Iran unveils Aids herbal remedy
Tehran - Iranian health minister Kamran Baqeri Lankarani announced on Saturday that Iran's scientists have produced a herbal medicine to boost the human body's immune system against HIV/Aids.
"The herbal-based medication, called Imod, serves to control the Aids virus and increases the body's immunity," Baqeri Lankarani was quoted as saying on state radio by the official news agency IRNA.
"It is not a medication to kill the virus, it rather can be used besides other anti-retroviral drugs."
The drug was made after five years' of research and had been tested on 200 patients, said IRNA.
It said the drug was considered the fifth generation of medications to control HIV/Aids.
"This is a substance good for both Aids patients and those who carry the virus without showing the symptoms," project director Mohammad Farhadi told state television.
Disease spread by drug use
Farhadi said the medication would be tested on 3 000 to 5 000 Iranian patients in the next year to monitor its efficacy.
Baqeri Lankarani said the number of HIV/Aids cases in Iran stood at about 14 000 while 1 700 had died of the disease.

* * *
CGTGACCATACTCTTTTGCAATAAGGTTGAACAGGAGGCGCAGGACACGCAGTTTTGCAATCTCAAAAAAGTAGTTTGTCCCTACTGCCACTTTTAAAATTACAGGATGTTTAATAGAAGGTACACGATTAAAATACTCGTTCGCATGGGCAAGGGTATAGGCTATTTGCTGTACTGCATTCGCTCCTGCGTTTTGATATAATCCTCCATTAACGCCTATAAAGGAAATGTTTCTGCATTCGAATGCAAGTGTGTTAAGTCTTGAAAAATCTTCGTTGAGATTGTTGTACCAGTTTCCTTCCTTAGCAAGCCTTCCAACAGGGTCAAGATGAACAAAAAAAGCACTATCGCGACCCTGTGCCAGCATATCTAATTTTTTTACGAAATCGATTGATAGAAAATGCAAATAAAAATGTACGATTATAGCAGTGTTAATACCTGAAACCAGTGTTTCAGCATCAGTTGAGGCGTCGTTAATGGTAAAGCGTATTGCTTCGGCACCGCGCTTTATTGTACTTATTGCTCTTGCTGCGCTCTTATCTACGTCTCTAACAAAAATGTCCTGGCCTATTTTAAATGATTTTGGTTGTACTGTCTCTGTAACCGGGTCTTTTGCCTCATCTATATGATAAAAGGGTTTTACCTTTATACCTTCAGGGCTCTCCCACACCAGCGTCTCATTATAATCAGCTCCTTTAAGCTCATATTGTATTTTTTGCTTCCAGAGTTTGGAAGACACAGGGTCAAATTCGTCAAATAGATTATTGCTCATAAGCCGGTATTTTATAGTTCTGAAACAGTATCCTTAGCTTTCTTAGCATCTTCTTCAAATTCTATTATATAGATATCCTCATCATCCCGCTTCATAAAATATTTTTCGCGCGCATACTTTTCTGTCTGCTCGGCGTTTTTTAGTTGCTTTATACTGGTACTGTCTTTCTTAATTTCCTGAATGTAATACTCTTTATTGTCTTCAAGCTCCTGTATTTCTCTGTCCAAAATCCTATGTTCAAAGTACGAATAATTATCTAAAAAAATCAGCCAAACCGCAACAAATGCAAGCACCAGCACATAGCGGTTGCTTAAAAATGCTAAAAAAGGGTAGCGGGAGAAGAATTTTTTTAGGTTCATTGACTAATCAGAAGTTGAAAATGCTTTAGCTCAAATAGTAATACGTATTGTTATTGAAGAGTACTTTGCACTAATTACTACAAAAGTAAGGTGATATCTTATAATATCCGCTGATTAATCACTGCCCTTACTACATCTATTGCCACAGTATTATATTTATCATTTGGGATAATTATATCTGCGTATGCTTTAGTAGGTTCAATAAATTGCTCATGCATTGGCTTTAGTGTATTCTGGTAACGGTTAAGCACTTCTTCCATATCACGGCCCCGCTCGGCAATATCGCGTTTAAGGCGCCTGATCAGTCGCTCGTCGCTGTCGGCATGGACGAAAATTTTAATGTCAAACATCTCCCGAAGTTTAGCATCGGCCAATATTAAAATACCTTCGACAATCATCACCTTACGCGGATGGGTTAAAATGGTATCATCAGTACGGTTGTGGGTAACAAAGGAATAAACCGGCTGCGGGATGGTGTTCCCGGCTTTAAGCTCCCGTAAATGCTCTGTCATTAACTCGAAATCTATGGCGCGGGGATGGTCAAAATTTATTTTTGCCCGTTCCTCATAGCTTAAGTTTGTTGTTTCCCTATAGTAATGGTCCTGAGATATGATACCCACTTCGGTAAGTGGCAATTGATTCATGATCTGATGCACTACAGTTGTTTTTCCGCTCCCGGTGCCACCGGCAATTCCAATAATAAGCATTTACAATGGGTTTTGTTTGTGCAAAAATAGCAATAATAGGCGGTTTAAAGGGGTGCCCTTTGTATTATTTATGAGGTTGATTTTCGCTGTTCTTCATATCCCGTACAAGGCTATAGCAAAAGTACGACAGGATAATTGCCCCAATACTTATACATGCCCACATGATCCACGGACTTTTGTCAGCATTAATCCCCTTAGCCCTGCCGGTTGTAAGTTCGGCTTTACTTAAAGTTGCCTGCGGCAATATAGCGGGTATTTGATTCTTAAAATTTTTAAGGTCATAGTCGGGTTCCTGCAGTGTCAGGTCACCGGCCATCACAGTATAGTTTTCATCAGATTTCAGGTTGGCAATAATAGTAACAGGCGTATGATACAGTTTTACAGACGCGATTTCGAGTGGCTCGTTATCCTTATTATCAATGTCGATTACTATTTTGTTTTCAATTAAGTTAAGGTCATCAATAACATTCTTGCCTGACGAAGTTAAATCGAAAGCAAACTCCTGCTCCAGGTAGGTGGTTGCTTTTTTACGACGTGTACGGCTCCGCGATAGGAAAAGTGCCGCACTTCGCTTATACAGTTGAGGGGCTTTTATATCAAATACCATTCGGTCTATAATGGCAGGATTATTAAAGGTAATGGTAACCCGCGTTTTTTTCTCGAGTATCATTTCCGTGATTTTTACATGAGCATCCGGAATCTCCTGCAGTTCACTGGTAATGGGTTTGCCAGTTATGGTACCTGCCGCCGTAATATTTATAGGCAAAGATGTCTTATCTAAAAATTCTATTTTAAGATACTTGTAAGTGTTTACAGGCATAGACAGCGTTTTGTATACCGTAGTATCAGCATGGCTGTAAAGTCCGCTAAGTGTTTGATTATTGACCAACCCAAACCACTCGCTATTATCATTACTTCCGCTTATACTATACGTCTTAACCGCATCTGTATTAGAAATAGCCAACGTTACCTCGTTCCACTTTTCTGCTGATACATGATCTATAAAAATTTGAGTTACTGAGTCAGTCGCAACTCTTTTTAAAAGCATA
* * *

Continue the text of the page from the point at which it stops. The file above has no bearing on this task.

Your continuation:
Last June, Iranian officials warned about the rapid spread of HIV/Aids infections in the country due to a surge in intravenous drug usage.
"If no action is taken against the spread of this disease as quickly as possible, the number of those infected will reach 100 000 by the end of the next Iranian year (March 2008)," said Iran's deputy health minister, Moayed Alavian.
Iran is believed to have at least two million regular drug users - and possibly as many as 3.5 million. Alavian said addiction was growing by about 8% a year.
Intravenous drug use is believed to be the main cause of HIV/Aids infection at 62.3%, followed by "unknown causes" at 27.9% and sexual contact at 7.4%.